In a project for the Defense Department’s Defense Innovation Unit (DIU), computer scientists have turned to artificial intelligence and aerial imagery to construct a detailed damage assessment solution. The tool can be used remotely and automatically to determine the amount of damage to buildings and structures from a natural disaster or catastrophe. The prototype, known as the xView II model, was tested this fall, with the goal of rolling out a more finalized operational version next year.
It’s easy to forget that in the midst of a catastrophe, physical safety isn’t the only thing that’s important. As technology’s role in disaster response and relief becomes more and more prevalent, cybersecurity becomes an essential part of the process. Here’s why.
Few people are more vulnerable than those impacted by a crisis. Whether a man-made attack or a natural disaster, the widespread destruction created by a large-scale emergency can leave countless individuals both destitute and in need of medical attention. Protecting these men, women and children requires more than a coordinated emergency response.
Under a new contract with the Federal Emergency Management Agency (FEMA), Dayton, Ohio-based Woolpert will provide emergency engineering and architecture resources in support of the agency's disaster relief efforts. Woolpert was award part of a $610 million, five-year, indefinite delivery, indefinite quantity vehicle and will work with Serco, Inc. The company will examine public infrastructure over a 17-state region, evaulating and assessing damage and needed repairs to public infrastructure in regions declared a natural disaster or emergency by the U.S. President. The contract divides its assistance to governmental entities, tribes and nonprofit organizations into three zones.
Even before weather reports start rolling in, U.S. Coast Guard and Department of Homeland Security communicators prepare for the search, rescue and recovery missions they will face when a hurricane hits. But the winds of this hurricane season blew some nasty currents their way. Harvey, Irma and Maria not only were record-breaking hurricanes but also left little time for recuperation from one event to the next.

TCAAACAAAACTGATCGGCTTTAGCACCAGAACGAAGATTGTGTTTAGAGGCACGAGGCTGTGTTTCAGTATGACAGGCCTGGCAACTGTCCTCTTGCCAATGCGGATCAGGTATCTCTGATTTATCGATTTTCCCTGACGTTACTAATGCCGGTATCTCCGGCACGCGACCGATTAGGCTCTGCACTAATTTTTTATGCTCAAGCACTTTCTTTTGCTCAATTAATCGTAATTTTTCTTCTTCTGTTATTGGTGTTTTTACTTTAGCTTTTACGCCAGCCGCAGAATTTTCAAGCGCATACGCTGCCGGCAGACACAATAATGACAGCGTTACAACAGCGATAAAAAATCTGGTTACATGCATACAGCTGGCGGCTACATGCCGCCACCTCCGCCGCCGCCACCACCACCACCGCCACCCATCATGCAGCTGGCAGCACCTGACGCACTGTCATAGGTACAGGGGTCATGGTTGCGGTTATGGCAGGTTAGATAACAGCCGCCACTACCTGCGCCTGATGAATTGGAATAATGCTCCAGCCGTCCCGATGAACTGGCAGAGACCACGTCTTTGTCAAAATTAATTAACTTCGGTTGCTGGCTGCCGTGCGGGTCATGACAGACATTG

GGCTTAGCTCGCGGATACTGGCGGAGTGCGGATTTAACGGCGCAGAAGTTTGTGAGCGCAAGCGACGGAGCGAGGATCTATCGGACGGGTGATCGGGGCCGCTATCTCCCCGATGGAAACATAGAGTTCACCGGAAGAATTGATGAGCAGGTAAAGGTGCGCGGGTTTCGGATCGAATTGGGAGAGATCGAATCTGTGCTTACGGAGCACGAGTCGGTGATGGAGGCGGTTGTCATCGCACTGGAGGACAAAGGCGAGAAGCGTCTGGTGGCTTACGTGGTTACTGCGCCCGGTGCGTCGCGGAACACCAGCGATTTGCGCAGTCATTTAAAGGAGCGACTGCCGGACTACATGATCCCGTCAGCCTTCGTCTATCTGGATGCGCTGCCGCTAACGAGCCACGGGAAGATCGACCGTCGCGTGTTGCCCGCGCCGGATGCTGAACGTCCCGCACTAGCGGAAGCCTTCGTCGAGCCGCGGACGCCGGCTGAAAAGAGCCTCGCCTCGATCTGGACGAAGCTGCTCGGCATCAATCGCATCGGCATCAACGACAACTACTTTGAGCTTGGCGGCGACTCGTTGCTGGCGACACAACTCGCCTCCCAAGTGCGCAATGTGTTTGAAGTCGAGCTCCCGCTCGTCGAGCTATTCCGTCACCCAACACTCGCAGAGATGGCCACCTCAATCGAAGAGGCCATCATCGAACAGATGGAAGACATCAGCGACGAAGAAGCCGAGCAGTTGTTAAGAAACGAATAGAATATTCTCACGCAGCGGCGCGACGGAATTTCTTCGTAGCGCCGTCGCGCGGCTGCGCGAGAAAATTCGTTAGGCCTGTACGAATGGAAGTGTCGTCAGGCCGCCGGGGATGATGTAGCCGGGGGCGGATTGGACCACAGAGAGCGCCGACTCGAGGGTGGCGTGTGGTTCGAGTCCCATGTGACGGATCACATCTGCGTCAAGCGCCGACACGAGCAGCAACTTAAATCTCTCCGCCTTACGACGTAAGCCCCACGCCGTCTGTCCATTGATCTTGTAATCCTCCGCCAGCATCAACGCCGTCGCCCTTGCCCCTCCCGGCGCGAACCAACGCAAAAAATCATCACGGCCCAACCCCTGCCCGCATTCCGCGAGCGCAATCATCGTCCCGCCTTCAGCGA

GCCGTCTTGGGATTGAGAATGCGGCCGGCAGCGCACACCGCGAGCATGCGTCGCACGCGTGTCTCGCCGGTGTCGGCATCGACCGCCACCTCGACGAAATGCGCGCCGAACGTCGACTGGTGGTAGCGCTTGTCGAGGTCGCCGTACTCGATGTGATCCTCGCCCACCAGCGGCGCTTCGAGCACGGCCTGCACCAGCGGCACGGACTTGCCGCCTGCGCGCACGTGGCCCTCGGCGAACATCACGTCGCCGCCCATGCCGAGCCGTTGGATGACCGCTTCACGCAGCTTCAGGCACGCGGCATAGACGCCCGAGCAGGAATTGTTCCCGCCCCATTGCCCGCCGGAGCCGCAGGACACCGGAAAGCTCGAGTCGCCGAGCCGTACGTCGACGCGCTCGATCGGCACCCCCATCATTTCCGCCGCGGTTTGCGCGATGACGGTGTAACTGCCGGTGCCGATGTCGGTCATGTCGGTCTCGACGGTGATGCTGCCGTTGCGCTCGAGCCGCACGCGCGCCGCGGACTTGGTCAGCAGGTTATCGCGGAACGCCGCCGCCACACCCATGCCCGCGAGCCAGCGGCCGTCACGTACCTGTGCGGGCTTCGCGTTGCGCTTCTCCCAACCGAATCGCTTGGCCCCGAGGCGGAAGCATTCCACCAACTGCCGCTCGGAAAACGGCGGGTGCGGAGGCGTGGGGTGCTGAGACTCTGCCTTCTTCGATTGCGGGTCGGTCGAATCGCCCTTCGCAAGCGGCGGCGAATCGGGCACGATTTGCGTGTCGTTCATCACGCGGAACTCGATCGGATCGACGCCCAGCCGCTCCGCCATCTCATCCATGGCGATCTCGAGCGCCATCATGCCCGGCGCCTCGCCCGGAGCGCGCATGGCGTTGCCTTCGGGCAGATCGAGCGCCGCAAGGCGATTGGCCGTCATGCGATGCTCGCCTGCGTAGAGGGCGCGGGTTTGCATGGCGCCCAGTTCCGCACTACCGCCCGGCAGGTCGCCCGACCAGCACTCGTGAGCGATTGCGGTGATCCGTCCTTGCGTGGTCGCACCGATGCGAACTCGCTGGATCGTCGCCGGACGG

The Coast Guard is under-resourced and yet is always trying to do more, said Vice Adm. Sandra Stosz, USCG, deputy commandant, Mission Support, U.S. Coast Guard, at the AFCEA Homeland Security Conference in Washington D.C. For example, today the service is performing its normal mission; supporting response to Hurricanes Harvey and Irma; and providing security for the U.N. Security Council.
It can be easy to forget that AFCEA is more than a professional association—AFCEA is a community. When the southeastern United States was pummeled by Hurricane Matthew in October, the AFCEA Educational Foundation and the North Carolina and South Carolina Low Country chapters were able to provide assistance to local schools in the hardest-hit areas.
Fears of new terrorist attacks and growing violence in many African countries highlight a key tenet of U.S. Africa Command’s theater campaign strategy—to work with partner nations across the continent to improve readiness, interoperability and capabilities to support humanitarian assistance, disaster response and peacekeeping operations.
Historically, wounded troops on the battlefield have endured long waits either for medical care or for transport to better-equipped facilities. This same scenario also has played out in the aftermath of natural and manmade disasters. A consortium has formed to address this gap in reaction time, according to News Editor Rita Boland in her article "Medicine Joins Disaster Response" in this issue of SIGNAL Magazine. This group has laid the groundwork for the National Emergency Preparedness and Response (NEPR) Research Center.
Team Rubicon is an organization helping veterans help more people. It offers former troops who have a desire to continue serving others a chance to use their unique skill sets during disaster response scenarios. The veterans are teamed with medical personnel and deployed to areas worldwide that are experiencing crises. Response events can be reactive, responding to an immediate, devastating emergency, or proactive in areas with ongoing problems.
Little did Defense Editor Max Cacas know when he wrote his article, "Army Post Develops Disaster Management Strategies" in this issue of SIGNAL Magazine, that a U.S. Army post-and indeed, the entire mid-Atlantic region stretching from Canada to as far south as Georgia-would be put to the test with a 5.8-magnitude earthquake. The shocking temblor on August 23 served to highlight preparedness operations already taking place at Fort Belvoir, Virginia, and how those actions can benefit the community and the nation.
A science-based software tool for the iPad allows first responders to learn from models of building damage and other conditions that occur after a disaster. Developed by Sandia National Laboratories, the Standard Unified Modeling, Mapping and Integration Toolkit (SUMMIT) enables firefighters, medics and police officers to visualize damaged buildings. The tool will allow them to tap into existing models that feature details of buildings, infrastructure and casualties. During exercises, it will visualize an integrated scenario and make it available to all participants in a master control cell.